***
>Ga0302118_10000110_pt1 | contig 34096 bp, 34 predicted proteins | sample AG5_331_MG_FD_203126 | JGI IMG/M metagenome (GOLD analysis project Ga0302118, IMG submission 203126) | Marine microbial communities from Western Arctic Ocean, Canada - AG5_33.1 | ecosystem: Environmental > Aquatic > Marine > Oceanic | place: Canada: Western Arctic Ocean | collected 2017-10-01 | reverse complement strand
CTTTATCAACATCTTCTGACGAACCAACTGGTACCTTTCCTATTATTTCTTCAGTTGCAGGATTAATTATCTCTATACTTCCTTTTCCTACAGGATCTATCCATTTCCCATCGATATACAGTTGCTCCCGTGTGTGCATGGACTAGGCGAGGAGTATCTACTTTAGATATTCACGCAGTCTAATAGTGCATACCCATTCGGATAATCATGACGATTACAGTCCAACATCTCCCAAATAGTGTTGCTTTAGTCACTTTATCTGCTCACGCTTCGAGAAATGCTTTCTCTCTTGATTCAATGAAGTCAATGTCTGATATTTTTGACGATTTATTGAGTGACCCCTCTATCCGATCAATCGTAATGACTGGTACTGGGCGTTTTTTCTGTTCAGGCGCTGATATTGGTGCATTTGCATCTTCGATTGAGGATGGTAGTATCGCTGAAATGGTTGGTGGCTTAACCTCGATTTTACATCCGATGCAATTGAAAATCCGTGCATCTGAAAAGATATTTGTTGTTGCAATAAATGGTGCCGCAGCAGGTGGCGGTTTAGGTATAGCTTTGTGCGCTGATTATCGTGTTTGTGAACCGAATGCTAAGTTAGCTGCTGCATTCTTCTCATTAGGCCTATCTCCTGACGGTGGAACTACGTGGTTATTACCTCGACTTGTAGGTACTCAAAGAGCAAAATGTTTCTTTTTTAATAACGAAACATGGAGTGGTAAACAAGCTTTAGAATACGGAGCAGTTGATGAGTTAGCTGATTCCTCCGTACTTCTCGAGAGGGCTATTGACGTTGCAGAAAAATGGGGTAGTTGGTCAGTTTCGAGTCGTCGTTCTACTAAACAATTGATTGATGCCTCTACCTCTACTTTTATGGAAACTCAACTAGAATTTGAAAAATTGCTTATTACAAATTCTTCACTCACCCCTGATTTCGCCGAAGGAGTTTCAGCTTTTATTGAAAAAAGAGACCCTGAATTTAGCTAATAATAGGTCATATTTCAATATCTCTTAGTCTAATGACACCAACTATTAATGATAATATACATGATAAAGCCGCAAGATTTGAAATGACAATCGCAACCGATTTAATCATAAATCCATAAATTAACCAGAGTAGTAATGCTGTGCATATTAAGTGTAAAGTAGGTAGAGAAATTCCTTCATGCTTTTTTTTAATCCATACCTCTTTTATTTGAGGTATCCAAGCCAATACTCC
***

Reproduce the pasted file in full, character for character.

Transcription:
>Ga0302118_10000110_pt1 | contig 34096 bp, 34 predicted proteins | sample AG5_331_MG_FD_203126 | JGI IMG/M metagenome (GOLD analysis project Ga0302118, IMG submission 203126) | Marine microbial communities from Western Arctic Ocean, Canada - AG5_33.1 | ecosystem: Environmental > Aquatic > Marine > Oceanic | place: Canada: Western Arctic Ocean | collected 2017-10-01 | reverse complement strand
CTTTATCAACATCTTCTGACGAACCAACTGGTACCTTTCCTATTATTTCTTCAGTTGCAGGATTAATTATCTCTATACTTCCTTTTCCTACAGGATCTATCCATTTCCCATCGATATACAGTTGCTCCCGTGTGTGCATGGACTAGGCGAGGAGTATCTACTTTAGATATTCACGCAGTCTAATAGTGCATACCCATTCGGATAATCATGACGATTACAGTCCAACATCTCCCAAATAGTGTTGCTTTAGTCACTTTATCTGCTCACGCTTCGAGAAATGCTTTCTCTCTTGATTCAATGAAGTCAATGTCTGATATTTTTGACGATTTATTGAGTGACCCCTCTATCCGATCAATCGTAATGACTGGTACTGGGCGTTTTTTCTGTTCAGGCGCTGATATTGGTGCATTTGCATCTTCGATTGAGGATGGTAGTATCGCTGAAATGGTTGGTGGCTTAACCTCGATTTTACATCCGATGCAATTGAAAATCCGTGCATCTGAAAAGATATTTGTTGTTGCAATAAATGGTGCCGCAGCAGGTGGCGGTTTAGGTATAGCTTTGTGCGCTGATTATCGTGTTTGTGAACCGAATGCTAAGTTAGCTGCTGCATTCTTCTCATTAGGCCTATCTCCTGACGGTGGAACTACGTGGTTATTACCTCGACTTGTAGGTACTCAAAGAGCAAAATGTTTCTTTTTTAATAACGAAACATGGAGTGGTAAACAAGCTTTAGAATACGGAGCAGTTGATGAGTTAGCTGATTCCTCCGTACTTCTCGAGAGGGCTATTGACGTTGCAGAAAAATGGGGTAGTTGGTCAGTTTCGAGTCGTCGTTCTACTAAACAATTGATTGATGCCTCTACCTCTACTTTTATGGAAACTCAACTAGAATTTGAAAAATTGCTTATTACAAATTCTTCACTCACCCCTGATTTCGCCGAAGGAGTTTCAGCTTTTATTGAAAAAAGAGACCCTGAATTTAGCTAATAATAGGTCATATTTCAATATCTCTTAGTCTAATGACACCAACTATTAATGATAATATACATGATAAAGCCGCAAGATTTGAAATGACAATCGCAACCGATTTAATCATAAATCCATAAATTAACCAGAGTAGTAATGCTGTGCATATTAAGTGTAAAGTAGGTAGAGAAATTCCTTCATGCTTTTTTTTAATCCATACCTCTTTTATTTGAGGTATCCAAGCCAATACTCC